Newcastle United are set to move on from transfer targets James Maddison and Jack Harrison, 90 min understands.
Newcastle had made firm bids for both players in the last few weeks – but they have not progressed with either deal and 90 min has been told the Magpies are already progressing with other targets.
90 min revealed on Monday how Leicester had rejected a second bid for Maddison, and we understand that Newcastle have not returned with a fresh offer.
Leicester would not even consider taking less than £60m and they would ideally like to hand Maddison a new contract – with his current deal due to expire in 2024.
“Wesley Fofana and James Maddison are not for sale. These are very important players to us,” said Leicester boss Brendan Rodgers ahead of their opening game of the season with Brentford.
“We’re in a situation where we need to move some players out but that doesn’t mean getting rid of anyone, our best assets.”
Like Maddison, Leeds winger Harrison was a player targeted by Newcastle boss Eddie Howe.
Newcastle tested the water with a couple of bids, but now Leeds owner Andrea Radrizzani has insisted that Harrison would not be following Raphinha out of Elland Road. Asked if a transfer would be allowed, he said The Athletic: “Absolutely not. There is no way. Jack stays.”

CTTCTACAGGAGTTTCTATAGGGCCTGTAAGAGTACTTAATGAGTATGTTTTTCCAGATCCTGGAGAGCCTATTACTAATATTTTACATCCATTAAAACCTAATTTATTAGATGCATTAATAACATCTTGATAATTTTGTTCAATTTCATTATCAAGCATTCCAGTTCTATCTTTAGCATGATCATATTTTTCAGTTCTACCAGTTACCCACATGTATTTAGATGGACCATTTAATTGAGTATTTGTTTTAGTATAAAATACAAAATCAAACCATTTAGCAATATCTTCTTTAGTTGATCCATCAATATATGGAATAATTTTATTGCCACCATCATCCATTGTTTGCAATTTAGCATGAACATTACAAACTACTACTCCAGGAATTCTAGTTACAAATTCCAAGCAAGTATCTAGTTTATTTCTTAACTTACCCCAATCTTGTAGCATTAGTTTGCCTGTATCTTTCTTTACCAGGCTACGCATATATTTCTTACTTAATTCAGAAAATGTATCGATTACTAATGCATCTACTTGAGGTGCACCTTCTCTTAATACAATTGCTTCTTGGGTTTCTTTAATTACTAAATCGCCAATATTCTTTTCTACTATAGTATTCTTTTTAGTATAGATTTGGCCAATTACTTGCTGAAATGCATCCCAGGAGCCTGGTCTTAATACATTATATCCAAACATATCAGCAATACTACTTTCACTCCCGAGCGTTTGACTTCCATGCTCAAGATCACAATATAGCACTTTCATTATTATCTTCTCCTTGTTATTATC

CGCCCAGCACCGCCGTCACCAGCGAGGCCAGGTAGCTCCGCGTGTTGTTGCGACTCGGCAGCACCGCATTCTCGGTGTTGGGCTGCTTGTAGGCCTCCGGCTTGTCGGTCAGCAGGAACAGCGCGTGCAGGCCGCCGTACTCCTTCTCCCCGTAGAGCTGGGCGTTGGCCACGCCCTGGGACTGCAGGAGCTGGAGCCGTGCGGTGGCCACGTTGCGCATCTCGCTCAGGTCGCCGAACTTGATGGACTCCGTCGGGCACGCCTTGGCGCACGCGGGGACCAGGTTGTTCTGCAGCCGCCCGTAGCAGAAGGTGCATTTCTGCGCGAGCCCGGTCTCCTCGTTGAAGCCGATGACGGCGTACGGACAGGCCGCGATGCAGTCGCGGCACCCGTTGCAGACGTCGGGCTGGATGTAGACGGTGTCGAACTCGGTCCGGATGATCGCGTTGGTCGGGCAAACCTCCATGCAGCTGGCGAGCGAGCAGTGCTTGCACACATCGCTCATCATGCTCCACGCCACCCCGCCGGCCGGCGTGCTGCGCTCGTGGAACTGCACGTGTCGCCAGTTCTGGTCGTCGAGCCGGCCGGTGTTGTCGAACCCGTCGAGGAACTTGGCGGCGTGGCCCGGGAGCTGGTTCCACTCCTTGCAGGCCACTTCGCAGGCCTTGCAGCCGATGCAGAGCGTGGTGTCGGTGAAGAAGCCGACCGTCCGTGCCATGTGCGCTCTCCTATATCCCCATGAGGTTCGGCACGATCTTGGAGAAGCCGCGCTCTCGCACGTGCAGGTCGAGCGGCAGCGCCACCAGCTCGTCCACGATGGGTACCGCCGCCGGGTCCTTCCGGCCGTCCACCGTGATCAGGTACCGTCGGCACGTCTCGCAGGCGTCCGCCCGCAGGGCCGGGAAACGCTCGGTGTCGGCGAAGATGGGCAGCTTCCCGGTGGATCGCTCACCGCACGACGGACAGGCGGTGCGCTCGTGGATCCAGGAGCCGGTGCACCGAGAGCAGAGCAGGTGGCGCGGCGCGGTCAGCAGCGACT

Howe himself admitted Newcastle are still trying to bolster their options before the transfer window closes at the end of the month.
“We’re working hard to try and add to the group. We are active in the market, and we’ll wait and see if we can add players before the window shuts,” he said at his pre-match press conference ahead of their season opener with Nottingham Forest.
The Newcastle boss admitted that financial fair play was an issue that the club are taking seriously and it does have a major influence on them.
“Financial Fair Play will impact us, will continue to impact us, I think, for a number of years,”
“We haven’t got the free rein, the free hand that maybe has been perceived in the media, that we can go and sign whoever we want and pay extortionate fees and wages.
“We’re not in that position and I don’t think we will be for some period of time. We’re having to be creative and smart and try to make the right additions with the financial restraints that we have.”